Pollock grew up in Oregon, where she played the oboe in orchestras and composed music. She knew little about modern music until one day in high school, when her new composition teacher, a professor at at Lewis and Clark College, asked her to name her favorite 20th-century composer. Pollock replied that it was Gustav Mahler, the late-Romantic composer of sweeping symphonies, whose works are not considered part of modernist music.

“Instead of laughing at me and kicking me out of his office, he said, ‘Great, we’re going to the library,’” Pollock says. “He checked out under his faculty card a bunch of CDs of modern music for me to listen to. … It was really the beginning of my interest.”

After high school, Pollock attended Harvard University, graduating with a major in music — and diving into music history and music theory.  

“I was amazed there was this whole field, musicology, where you could learn about the history of composers and pieces, and write papers about pieces,” Pollock says. “That was not something I had done before.”

Pollock also joined the Harvard College Opera (then known as Dunster House Opera), a student group, eventually becoming the president of its board. That experience showed Pollock firsthand what goes into any opera performance.

“I did the publicity, I was writing the program notes, just anything that could be useful to organize the production,” Pollock recalls. “I also played in the pit orchestra. So it was actually in my extracurricular student life that I really got into opera.”

After graduating from Harvard, Pollock entered the PhD program in music history and literature at the University of California at Berkeley, where she produced the thesis that eventually became “Opera After the Zero Hour.”

“I felt there was still a lot to ask in particular about what happened to opera in the 20th century, and in a lot of ways, that’s still the question that I’m asking,” Pollock says. She received her MA from Berkeley in 2008 and her PhD in 2012. She joined the MIT faculty later that year.

Highly skilled students

At MIT, Pollock has taught an introductory survey of Western classical music, as well as courses on opera, the symphonic repertoire, and 20th century music. Pollock finds MIT students to be musically sophisticated and highly skilled, and often equipped with music theory knowledge — but not necessarily deeply versed in music history when they start college.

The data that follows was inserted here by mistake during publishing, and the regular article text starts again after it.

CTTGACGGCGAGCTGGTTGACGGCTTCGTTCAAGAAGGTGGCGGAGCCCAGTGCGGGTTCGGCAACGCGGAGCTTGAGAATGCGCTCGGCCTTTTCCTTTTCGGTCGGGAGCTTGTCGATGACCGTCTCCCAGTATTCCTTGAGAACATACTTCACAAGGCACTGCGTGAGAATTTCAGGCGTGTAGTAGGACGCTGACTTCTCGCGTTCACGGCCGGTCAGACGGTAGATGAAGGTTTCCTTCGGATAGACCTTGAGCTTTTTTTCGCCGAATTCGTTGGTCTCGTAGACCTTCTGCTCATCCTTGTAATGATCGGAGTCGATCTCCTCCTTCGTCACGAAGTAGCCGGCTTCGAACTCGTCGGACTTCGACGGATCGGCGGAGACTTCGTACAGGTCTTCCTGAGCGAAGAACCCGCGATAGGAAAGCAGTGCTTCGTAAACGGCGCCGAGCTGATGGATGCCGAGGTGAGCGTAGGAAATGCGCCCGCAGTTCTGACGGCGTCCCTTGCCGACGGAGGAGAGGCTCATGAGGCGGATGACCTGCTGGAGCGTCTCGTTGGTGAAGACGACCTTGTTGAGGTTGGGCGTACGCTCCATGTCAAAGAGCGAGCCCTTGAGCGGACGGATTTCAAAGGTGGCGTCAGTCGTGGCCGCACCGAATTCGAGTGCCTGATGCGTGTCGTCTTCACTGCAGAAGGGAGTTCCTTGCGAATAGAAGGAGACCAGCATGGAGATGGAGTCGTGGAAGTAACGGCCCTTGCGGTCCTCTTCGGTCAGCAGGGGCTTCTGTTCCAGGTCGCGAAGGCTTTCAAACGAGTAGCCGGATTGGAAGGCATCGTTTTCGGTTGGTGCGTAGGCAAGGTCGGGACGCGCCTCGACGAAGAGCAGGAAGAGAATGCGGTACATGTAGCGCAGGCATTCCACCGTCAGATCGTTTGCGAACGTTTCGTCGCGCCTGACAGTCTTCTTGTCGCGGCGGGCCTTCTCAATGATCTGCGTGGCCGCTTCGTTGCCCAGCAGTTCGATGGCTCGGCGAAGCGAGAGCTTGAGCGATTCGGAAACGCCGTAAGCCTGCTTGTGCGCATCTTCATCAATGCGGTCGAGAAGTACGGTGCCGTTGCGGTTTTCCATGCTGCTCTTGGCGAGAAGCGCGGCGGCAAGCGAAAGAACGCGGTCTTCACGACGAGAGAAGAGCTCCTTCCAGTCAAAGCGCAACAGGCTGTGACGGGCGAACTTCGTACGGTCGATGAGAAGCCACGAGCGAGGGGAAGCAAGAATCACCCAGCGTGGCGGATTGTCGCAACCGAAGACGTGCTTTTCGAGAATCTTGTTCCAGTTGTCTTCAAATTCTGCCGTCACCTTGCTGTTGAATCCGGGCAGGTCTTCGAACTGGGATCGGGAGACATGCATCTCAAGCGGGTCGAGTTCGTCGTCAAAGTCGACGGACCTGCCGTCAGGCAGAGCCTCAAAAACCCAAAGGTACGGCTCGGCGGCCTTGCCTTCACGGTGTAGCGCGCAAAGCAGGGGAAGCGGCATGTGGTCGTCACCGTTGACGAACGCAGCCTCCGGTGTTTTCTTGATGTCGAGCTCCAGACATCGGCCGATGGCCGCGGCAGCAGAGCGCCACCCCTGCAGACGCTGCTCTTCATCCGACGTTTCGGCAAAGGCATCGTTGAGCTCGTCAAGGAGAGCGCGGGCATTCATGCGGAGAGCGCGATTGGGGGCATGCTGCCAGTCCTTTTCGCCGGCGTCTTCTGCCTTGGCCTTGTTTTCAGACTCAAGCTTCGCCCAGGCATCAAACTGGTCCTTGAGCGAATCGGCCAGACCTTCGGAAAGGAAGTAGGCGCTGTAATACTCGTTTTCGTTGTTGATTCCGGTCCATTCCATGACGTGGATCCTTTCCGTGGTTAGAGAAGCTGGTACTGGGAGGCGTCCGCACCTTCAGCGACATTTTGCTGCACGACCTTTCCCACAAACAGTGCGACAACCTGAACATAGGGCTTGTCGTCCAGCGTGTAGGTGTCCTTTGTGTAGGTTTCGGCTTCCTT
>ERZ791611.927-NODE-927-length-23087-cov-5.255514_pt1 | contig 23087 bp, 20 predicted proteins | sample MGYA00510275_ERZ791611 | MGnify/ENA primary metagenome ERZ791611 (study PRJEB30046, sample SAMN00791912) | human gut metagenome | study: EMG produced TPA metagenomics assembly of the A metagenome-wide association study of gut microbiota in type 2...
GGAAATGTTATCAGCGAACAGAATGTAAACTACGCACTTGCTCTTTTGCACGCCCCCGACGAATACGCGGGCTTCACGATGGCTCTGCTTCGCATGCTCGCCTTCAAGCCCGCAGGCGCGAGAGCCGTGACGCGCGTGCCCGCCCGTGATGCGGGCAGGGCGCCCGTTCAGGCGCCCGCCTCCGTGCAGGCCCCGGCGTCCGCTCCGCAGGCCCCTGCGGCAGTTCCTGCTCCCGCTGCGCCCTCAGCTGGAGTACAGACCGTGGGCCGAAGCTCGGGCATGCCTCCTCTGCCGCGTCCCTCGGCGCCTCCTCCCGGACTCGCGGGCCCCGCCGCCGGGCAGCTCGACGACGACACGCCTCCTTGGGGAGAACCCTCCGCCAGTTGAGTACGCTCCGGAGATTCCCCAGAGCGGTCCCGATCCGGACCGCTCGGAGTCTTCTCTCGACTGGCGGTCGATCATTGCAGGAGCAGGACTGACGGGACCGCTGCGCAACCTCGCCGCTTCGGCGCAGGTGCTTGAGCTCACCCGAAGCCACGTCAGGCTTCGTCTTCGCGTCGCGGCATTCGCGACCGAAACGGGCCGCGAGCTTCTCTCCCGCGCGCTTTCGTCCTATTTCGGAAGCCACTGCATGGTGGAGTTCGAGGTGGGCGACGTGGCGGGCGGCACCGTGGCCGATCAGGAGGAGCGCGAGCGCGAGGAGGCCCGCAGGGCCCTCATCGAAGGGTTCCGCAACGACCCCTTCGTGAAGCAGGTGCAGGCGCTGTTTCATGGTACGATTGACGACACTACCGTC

“The idea that there is this more humanistic field of music studies is often news to college students, so it’s very exciting,” she says. “Students think they’re behind if they haven’t ever thought about the history of music before, but I tell them, ‘If that’s the case, then I was also behind, and I ended up being a musicologist.’”

As Pollock continues her second book project, she is focusing on five contemporary U.S. opera festivals: the Santa Fe Opera in New Mexico; the Glimmerglass Festival in Cooperstown, New York; the Central City Opera in Colorado; the Opera Theatre of Saint Louis; and the Sarasota Opera in Florida.

This quintet “tends to be more moderate” in the kinds of operas they produce and commission, while truly avant-garde opera is produced elsewhere, Pollock says. But some of these festivals have a history of commissioning musically moderate works with explicit social relevance. For example, she praises “Fire Shut Up in My Bones,” a new opera from 2019 by composer Terence Blanchard and librettist Kasi Lemmons, which was commissioned by the Opera Theatre of Saint Louis. The work is based on a memoir by New York Times columnist Charles Blow, about growing up black and bisexual in rural Louisiana.

Whatever unfolds in the post-Covid opera world, Pollock will have new material to consider about politics, society, and the meaning of art.

“It doesn’t take that many problems for a cultural institution to be on uneven footing,” Pollock says. “The pandemic is a catastrophe that shouldn’t be romanticized as an opportunity for opera companies. But hopefully most opera companies will survive in one form or another, and the form they do survive in will be the result of moments of clarity about what opera is good for, and why people care about it in their communities.”